The National Council for Osteopathic Research have provided a snapshot summary (2017) of key Osteopathic and Osteopathically relevant literature on the subject of Exercise therapy in the management of hip and knee Osteoarthritis (OA). OA is a very common condition affecting over 8.5 million people over the age of 45 in the UK. It is effectively ‘wear and tear’ where the cartilage within the joints of the body starts to wear away and various other changes take place within the joint. The muscles around the joint start to tighten and stiffen resulting in symptoms including gradually developing pain aggravated or triggered by activity, stiffness lasting under 30 min on awakening and after inactivity and occasional joint swelling. Management of OA is divided into three areas: pharmacological; non-pharmacological; and surgical. Appropriate exercise or physical activity is recommended in all patient groups, irrespective of demographics, severity of the condition, and pain levels experienced.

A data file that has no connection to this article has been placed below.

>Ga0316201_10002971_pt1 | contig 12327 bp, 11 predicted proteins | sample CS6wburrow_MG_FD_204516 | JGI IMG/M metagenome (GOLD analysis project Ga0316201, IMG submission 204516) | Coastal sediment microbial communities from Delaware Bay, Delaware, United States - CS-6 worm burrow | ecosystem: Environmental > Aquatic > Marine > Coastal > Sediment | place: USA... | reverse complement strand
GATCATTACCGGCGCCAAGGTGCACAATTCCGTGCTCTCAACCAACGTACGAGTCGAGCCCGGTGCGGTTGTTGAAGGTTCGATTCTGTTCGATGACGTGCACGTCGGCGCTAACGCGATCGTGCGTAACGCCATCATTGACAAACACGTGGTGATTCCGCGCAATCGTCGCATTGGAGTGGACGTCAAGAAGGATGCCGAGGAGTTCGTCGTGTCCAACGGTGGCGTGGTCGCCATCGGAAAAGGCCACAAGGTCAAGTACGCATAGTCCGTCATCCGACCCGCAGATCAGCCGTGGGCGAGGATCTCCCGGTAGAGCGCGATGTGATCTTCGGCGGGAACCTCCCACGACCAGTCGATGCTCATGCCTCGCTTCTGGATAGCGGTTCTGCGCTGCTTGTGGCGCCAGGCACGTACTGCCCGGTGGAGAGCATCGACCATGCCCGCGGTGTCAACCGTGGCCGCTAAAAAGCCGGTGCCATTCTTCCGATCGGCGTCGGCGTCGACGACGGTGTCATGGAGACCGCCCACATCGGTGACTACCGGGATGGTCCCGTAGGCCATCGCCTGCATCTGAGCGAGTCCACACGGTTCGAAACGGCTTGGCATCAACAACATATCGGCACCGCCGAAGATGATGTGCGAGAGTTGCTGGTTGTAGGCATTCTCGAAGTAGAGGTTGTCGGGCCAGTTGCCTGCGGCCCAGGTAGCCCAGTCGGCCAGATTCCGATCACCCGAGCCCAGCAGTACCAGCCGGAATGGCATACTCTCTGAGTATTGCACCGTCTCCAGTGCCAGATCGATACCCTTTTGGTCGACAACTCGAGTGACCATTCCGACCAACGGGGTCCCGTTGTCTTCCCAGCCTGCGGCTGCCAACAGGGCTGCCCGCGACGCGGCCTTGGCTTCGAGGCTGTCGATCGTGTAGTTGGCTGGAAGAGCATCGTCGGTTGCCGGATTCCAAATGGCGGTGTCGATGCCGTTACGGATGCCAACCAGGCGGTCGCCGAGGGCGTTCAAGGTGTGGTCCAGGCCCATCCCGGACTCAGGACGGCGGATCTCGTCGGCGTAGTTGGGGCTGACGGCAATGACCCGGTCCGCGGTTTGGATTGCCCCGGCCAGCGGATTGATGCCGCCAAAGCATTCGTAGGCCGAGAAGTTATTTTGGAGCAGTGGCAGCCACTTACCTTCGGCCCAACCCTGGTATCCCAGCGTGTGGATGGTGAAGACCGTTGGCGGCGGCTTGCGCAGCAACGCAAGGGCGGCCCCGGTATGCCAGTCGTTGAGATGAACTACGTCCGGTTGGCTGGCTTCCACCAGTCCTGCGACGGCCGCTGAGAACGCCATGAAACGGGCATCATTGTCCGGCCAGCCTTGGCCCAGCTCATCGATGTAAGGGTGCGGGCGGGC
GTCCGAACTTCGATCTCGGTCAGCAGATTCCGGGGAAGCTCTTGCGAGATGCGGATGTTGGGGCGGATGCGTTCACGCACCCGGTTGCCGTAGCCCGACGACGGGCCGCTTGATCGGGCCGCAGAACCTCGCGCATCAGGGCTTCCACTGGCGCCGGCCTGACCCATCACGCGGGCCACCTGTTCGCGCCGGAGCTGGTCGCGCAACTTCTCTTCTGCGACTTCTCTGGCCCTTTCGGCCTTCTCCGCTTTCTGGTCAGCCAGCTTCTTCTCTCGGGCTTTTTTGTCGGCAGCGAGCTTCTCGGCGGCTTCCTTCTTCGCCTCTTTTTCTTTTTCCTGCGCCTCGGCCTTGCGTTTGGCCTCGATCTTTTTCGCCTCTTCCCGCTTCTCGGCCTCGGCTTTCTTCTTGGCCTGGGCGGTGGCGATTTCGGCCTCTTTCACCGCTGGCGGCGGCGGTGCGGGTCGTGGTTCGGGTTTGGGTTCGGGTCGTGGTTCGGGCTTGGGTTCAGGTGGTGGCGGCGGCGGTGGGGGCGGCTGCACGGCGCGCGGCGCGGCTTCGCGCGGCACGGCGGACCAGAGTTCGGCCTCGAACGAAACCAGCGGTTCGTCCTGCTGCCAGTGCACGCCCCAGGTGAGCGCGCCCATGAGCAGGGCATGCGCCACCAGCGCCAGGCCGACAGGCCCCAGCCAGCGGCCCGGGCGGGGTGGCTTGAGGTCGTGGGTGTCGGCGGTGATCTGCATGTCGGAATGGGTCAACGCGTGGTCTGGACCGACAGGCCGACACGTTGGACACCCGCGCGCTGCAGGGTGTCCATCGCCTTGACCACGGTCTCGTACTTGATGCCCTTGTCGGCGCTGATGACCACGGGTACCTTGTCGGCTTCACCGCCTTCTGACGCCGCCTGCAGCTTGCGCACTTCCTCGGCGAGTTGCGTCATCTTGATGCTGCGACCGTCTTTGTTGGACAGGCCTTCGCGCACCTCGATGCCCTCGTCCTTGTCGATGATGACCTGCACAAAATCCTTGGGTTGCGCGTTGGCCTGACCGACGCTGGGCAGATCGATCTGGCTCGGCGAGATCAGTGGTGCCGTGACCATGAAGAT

Although it may seem sometimes counter-intuitive, there is strong evidence that exercise reduces OA pain and improves physical function. The 2014 NICE guidelines for the care and management of osteoarthritis in adults suggest that exercise is appropriate for all sufferers of osteoarthritis, irrespective of age, comorbidity, and pain levels. They also recommend a mix of aerobic and strength exercises, and that the patient be encouraged to carry out the exercise themselves.
The main findings of the report were as follows:
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